Education

What is Marketing?

Many people have an interest or a desire to know more about marketing. We all participate in it in some way every day, regardless of whether we realize it or not. Let’s take a closer look at this business sector to see where we all fit in.

Dr. Philip Kotler, S.C. Johnson & Son Distinguished Professor of International Marketing at the Northwestern University Kellogg Graduate School of Management in Chicago, defines marketing as “the science and art of exploring, creating, and delivering value to satisfy the needs of a target market at a profit.

Marketing identifies unfulfilled needs and desires. It defines, measures and quantifies the size of the identified market and the profit potential. It pinpoints which segments the company is capable of serving best and it designs and promotes the appropriate products and services.”

Marketing is all about choices. We as consumers are making decisions about what products and services we want to buy many times a day. Which gas station should I choose? The one with the lowest price or the one with the kind attendant? Which gym membership do I purchase? Which facility should I use to ship a sweater to my son overseas? Where should I buy the new living room set that I need? Once I’m in the furniture store, which brand should I purchase?

Questions like these are what marketers answer FOR US! Marketers need to be and should always be one step ahead of the consumer. They are continuously influencing our decisions. This is not necessarily a bad thing because consumers aren’t always able to communicate what it is they want exactly, and it can even vary at times.

So how do marketers know what we want?

That really all depends. Some companies will begin by deciding what product or service it will offer, the inputs that are required, and finally end with ways to market that to the consumer.

However, many other customer-oriented companies will first begin with the consumer need and work its supply chain backward towards a solution. It looks like this:

Customer Need (Problem)

Inputs Required 

Product/Service (Solution)

 

Today, companies understand that it is not enough to simply have great products and services. Businesses must be focused on the customer relationship and provide a VALUE that exceeds that of the competition. A successful company is determined to find a problem or need and offer the best solution.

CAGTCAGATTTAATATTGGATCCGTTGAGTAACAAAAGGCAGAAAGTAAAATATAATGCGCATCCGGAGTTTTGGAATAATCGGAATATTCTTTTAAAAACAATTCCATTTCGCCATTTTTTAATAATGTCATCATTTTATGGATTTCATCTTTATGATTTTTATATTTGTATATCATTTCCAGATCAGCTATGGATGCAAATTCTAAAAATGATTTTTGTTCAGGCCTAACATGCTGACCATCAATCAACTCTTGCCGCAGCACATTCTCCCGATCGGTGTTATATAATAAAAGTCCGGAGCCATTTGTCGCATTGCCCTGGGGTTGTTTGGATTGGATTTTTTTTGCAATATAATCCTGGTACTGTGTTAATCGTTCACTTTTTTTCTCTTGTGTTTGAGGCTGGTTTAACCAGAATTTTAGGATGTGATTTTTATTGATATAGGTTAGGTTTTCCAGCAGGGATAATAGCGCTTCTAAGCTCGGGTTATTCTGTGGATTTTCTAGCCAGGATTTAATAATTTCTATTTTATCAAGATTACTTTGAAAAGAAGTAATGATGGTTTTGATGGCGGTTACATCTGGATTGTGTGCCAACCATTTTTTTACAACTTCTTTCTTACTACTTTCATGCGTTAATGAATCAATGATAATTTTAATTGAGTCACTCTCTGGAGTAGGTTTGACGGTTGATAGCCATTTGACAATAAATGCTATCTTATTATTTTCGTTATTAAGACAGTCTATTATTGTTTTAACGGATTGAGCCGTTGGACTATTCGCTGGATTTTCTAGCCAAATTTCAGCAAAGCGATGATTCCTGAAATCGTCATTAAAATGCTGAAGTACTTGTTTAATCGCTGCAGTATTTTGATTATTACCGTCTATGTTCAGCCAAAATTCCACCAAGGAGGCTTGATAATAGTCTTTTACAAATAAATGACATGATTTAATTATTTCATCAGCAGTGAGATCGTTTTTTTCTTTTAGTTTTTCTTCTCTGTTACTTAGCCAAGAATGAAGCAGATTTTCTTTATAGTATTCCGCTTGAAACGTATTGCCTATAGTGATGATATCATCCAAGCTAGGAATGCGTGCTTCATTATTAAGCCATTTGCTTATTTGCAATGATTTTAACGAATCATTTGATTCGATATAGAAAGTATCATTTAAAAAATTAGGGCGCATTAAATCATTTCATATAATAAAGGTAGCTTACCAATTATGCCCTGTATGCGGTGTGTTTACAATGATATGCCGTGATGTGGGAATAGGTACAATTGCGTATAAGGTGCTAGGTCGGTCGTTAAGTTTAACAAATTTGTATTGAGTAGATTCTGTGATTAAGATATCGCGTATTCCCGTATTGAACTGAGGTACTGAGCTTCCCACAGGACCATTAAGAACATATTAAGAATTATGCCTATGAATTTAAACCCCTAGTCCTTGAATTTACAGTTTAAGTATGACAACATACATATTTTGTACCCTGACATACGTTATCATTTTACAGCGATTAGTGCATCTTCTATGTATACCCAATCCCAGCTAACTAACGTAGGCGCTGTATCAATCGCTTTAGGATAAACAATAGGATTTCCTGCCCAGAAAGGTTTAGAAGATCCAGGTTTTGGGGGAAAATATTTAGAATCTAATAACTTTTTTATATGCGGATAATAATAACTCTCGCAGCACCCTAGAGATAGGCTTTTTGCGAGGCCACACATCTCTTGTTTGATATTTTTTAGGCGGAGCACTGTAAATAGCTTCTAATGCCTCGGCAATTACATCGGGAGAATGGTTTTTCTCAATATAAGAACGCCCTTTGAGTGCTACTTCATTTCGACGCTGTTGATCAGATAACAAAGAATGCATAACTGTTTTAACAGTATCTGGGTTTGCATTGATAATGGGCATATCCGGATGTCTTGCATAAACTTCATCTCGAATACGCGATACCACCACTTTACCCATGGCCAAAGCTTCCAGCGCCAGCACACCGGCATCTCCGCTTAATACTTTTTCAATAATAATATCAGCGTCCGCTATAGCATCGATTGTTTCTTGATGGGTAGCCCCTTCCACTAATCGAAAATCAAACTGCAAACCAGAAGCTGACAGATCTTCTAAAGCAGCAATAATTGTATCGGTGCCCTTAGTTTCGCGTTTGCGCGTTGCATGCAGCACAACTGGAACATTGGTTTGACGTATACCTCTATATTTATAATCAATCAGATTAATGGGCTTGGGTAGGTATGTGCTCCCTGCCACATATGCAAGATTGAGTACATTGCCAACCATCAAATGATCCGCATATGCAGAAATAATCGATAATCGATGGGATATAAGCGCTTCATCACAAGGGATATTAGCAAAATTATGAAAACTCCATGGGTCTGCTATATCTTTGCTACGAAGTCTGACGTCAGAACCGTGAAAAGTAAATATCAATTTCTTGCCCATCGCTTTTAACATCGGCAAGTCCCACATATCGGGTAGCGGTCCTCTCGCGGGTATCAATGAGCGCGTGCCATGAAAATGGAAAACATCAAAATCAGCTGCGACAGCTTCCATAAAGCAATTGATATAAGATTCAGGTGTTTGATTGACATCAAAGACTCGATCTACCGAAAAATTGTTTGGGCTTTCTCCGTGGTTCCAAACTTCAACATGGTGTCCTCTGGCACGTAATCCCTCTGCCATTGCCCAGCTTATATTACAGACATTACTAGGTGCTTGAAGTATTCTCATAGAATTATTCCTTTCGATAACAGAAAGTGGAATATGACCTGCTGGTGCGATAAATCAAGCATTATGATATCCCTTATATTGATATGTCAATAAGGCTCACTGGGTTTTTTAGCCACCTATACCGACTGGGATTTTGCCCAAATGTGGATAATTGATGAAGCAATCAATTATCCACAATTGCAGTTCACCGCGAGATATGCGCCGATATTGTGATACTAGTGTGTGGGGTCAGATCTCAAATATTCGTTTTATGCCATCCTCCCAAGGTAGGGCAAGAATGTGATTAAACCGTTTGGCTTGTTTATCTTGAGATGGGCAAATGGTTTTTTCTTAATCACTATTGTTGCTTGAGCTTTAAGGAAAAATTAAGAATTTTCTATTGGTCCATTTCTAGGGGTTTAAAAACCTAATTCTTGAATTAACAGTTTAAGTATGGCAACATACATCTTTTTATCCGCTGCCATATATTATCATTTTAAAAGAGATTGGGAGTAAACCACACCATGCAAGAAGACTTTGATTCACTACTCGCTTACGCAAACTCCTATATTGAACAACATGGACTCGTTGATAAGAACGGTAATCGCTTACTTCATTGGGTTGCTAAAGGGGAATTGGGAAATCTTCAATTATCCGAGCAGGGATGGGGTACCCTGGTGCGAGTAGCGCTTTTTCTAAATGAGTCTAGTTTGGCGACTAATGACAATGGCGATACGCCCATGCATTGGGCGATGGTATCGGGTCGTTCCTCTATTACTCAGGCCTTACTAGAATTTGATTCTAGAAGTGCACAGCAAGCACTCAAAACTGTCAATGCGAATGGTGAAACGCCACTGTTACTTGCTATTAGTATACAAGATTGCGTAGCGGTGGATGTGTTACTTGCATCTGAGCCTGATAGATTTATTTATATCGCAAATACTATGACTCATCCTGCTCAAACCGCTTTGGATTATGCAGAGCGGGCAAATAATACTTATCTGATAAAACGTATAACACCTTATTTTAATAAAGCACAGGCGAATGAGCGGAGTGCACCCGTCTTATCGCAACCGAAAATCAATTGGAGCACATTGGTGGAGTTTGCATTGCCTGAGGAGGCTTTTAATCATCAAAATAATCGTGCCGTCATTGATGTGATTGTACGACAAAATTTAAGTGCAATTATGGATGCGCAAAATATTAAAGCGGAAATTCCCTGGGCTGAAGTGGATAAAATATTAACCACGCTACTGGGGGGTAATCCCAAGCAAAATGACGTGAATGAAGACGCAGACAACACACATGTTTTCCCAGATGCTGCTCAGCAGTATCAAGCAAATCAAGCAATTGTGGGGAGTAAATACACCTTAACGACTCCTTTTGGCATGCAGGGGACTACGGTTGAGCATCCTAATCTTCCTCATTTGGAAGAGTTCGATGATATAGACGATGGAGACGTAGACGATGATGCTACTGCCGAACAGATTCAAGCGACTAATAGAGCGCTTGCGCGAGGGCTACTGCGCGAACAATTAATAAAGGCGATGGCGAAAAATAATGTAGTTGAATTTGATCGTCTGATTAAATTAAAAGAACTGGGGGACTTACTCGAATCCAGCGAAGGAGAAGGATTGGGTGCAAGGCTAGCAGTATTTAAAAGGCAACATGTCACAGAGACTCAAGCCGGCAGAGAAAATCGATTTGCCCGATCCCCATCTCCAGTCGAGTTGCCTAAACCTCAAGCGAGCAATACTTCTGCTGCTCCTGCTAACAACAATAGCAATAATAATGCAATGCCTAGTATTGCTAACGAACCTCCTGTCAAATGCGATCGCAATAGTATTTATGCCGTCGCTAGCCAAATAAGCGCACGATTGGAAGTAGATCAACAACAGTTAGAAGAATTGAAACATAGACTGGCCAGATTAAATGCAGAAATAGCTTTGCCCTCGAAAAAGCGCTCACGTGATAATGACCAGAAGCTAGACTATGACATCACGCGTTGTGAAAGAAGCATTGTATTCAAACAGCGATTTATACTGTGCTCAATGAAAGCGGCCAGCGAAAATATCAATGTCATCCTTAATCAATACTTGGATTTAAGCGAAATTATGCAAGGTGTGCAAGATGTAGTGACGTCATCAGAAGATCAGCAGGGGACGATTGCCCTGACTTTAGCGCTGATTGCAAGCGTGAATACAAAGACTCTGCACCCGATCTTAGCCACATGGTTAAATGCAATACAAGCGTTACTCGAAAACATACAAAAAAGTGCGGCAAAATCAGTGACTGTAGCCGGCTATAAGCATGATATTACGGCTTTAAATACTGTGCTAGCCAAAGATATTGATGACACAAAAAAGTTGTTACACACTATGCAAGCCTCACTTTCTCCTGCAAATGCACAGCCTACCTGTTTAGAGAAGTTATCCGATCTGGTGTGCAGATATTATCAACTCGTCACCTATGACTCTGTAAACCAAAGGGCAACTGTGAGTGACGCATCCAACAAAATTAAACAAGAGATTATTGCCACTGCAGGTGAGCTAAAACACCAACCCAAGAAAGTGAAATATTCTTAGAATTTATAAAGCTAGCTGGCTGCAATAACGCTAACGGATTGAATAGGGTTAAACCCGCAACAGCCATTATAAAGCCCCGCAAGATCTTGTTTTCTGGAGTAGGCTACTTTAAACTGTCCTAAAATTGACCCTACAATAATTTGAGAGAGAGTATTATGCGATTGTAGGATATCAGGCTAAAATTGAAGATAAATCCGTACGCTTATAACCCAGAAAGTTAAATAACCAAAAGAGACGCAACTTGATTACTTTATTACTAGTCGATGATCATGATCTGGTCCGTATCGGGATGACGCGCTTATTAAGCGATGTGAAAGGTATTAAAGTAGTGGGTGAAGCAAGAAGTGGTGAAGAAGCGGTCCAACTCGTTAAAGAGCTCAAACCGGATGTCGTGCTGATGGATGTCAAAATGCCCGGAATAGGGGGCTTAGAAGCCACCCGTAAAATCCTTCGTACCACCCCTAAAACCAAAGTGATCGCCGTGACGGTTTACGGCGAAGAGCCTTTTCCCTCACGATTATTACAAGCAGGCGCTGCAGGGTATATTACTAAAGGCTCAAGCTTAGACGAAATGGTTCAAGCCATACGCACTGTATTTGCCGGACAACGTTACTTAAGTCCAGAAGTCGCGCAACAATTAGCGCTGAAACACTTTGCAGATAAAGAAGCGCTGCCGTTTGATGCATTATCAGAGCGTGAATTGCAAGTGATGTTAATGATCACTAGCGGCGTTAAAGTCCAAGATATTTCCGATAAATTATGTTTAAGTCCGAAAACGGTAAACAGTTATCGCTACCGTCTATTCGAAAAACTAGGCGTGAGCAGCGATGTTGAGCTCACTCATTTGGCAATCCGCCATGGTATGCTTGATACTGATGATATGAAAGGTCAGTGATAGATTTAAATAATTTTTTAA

Value is often referred to as:

                       Value = Benefit/Cost

If I were in a bookstore with a friend and she picked up a $5 book entitled “How to Run 25 Miles with Ease Even if You Are Out of Shape”, she may be ecstatic if she is planning to run a marathon in the future. This is because the information inside the book would be very beneficial to her, especially at such a low cost.

However, I do not plan on running in any type of competition, so the book would not be of value to me, even if it were free. There would be no benefit to me, hence no value.

Savvy marketers know that there is a certain target market that they must cater to, which we will talk about in a later lesson. It would benefit the bookstore to place this book in an “Active/Exercise” section as opposed to a general “Self-Help” section.

According to Russell S. Winer in Marketing Management (2007), “Customers do not inherently want to buy products. Products cost money and, for corporate buyers, reduce profits. Customers buy products for the benefit that the product features provide.”

Winer goes on to point out that companies manufacture cars, but consumers buy transportation and status. Likewise, consumers purchase clean clothes that smell nice while corporations sell laundry detergent. Banks sell mortgages, but families buy homes.

It is always wise to find out what your target market is seeking and “translate that into a product or service” then, ultimately word it into a benefit for the consumer.

Sometimes, we ourselves must be marketers. When was the last time you had to sit through a grueling job interview? As you were being questioned about how you would handle a given situation, you were undoubtedly trying to sell yourself.

You were explaining why you were the best candidate for the job. How you would benefit the company if hired. Maybe you were even convincing the interviewer of how your attention to detail and people skills “translate” into money – the bottom line.

You certainly knew that you had to outsell the competition by presenting the better package! This same concept applies to dating and networking, say, at a cocktail party.

The marketing world is ever-dynamic and very broad, to say the least. It focuses on making choices and the players are forever changing. Whether we are being marketed to or marketing ourselves, it is about influencing decisions over the competition and most importantly, it is value-based.

How has marketing impacted your life? What has your role primarily been? The marketer or the marketee?

Share your best and worst experience in the comments.

Best,

Latara